Bret Stephens writes:
A more interesting case is Israel. The Jewish state should be a Nobel powerhouse, given that Jews, 0.2% of the world’s population, have won 20% of all Nobels, including six prizes this year alone. But while Israel can claim nine living laureates, three of them live and teach mainly in the U.S. Why? “There are a lot of smart people in Israel and at the same time there was not a job, so he left,” Benny Shalev, brother of this year’s chemistry winner, Arieh Warshel, explained to the newspaper Haaretz. It isn’t enough for countries to produce geniuses. They also have to figure out how to employ them. (…)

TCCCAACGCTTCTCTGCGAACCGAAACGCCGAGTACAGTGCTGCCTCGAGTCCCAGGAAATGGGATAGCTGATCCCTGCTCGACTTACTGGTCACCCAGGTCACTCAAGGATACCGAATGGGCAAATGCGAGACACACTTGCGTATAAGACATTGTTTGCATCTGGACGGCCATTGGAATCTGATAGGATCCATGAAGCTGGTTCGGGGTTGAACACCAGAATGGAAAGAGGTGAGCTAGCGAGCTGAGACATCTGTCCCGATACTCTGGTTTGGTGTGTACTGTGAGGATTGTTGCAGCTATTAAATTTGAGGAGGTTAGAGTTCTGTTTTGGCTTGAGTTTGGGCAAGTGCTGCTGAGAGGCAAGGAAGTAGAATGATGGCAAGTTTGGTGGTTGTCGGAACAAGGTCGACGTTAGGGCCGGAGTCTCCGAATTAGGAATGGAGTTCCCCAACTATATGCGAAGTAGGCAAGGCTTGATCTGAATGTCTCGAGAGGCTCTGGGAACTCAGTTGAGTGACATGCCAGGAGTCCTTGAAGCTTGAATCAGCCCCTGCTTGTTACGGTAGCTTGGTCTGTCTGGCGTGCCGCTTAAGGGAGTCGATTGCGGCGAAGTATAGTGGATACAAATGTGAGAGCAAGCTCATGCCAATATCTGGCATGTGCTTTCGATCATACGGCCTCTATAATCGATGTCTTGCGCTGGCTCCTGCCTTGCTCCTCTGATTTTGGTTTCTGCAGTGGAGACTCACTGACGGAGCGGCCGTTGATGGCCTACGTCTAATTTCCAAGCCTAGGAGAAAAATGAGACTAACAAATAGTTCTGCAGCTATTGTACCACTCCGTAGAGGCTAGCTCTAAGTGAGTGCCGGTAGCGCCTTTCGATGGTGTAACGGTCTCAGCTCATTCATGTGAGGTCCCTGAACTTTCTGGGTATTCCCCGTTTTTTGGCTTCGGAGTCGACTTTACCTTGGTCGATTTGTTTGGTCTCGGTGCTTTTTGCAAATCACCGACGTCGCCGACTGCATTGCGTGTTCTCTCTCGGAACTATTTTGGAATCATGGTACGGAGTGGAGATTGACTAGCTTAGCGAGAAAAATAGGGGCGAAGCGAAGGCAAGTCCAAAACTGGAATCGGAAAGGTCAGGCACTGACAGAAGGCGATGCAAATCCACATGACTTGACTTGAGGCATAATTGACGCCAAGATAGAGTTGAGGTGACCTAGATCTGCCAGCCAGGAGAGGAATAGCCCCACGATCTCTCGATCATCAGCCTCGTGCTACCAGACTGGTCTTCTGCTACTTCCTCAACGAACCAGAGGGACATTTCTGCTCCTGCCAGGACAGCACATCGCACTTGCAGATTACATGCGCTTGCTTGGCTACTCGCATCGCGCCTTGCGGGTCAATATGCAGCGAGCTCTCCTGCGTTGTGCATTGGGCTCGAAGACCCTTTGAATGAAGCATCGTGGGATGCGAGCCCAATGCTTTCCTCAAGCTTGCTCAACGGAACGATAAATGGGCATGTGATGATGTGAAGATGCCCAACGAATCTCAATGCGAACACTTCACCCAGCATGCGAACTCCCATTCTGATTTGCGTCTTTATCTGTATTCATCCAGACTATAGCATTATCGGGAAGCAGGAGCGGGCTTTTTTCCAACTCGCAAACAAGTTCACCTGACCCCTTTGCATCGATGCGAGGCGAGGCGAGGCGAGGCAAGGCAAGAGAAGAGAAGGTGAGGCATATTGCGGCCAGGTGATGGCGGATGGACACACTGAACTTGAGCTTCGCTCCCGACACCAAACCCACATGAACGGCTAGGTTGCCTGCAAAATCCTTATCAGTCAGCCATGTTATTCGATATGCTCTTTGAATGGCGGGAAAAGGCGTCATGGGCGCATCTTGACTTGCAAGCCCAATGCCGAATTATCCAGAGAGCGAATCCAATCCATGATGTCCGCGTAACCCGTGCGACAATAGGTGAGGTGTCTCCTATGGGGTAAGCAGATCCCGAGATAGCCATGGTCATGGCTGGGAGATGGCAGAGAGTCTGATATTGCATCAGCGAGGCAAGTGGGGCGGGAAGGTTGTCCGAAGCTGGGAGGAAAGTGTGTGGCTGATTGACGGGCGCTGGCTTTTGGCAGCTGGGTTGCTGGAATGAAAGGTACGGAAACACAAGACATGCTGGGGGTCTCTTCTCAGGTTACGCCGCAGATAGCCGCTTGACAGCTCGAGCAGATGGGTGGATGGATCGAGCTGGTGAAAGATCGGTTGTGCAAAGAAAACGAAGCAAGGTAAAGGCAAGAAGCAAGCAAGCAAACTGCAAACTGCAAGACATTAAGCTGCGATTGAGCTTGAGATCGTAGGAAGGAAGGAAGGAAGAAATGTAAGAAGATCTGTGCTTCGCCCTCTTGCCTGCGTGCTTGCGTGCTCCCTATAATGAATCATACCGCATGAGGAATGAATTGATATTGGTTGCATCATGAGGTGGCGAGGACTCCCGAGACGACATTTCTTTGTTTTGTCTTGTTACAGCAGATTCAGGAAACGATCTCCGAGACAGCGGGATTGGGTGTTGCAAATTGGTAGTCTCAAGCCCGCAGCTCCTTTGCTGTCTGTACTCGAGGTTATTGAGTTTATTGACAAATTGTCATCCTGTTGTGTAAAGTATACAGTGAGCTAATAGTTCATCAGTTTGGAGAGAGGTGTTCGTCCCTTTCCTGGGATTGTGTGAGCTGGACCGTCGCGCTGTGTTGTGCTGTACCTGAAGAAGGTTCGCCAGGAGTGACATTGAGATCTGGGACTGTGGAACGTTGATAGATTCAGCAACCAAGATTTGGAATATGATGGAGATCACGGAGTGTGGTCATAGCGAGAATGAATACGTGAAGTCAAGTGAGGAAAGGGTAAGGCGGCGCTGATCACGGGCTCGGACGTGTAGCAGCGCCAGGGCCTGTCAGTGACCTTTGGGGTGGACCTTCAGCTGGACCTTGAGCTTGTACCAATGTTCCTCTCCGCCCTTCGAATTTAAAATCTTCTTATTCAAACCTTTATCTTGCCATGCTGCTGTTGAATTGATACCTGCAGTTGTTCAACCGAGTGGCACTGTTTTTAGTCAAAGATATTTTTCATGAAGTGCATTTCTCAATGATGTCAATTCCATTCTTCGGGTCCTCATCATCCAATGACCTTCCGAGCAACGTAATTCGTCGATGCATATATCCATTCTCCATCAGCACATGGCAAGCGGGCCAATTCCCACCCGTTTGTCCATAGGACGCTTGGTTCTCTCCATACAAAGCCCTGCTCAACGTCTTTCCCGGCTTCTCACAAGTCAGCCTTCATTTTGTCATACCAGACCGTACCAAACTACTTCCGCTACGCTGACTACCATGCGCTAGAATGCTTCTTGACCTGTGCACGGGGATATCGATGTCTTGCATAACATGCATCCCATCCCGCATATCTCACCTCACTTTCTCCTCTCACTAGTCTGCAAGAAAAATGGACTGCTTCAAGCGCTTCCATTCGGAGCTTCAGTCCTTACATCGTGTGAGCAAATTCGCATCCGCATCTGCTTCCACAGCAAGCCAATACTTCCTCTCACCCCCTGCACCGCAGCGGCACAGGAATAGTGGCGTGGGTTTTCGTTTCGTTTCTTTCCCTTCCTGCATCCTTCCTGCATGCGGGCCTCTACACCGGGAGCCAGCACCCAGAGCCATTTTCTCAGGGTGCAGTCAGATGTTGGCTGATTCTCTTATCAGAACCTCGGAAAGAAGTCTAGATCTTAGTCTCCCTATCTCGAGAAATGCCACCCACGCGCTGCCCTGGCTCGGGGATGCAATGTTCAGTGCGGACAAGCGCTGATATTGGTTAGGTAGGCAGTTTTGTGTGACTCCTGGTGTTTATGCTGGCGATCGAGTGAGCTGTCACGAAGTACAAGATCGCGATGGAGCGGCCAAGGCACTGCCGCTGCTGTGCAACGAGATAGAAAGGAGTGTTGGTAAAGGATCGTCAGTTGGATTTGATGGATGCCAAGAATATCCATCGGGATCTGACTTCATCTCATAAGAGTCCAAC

Why is Europe such a Nobel laggard? In hindsight, evicting and killing most of its Jewish population was perhaps not the best idea—a lesson that still goes unlearned, considering the feverish efforts on European campuses to boycott Israeli academics (..)
Which brings us to the Nobel superpower. Since 2000, Americans have won 21 of the 37 physics prizes, 18 of the 33 medicine prizes, 22 of the 33 chemistry prizes and an astonishing 27 of the 30 economics prizes. Pretty impressive considering our nonstop anxiety about failing schools, mediocre international test scores, undergrads not majoring in math or the sciences, and the rest. Singapore, South Korea and Finland may regularly produce the highest test scores among 15-year-olds, but something isn’t translating: Nobody from Singapore has ever won a Nobel. Korea has one—for peace. The Finns last took a science prize in 1967.
Asians learn by rote and out of duty. Fine if you value competence over creativity.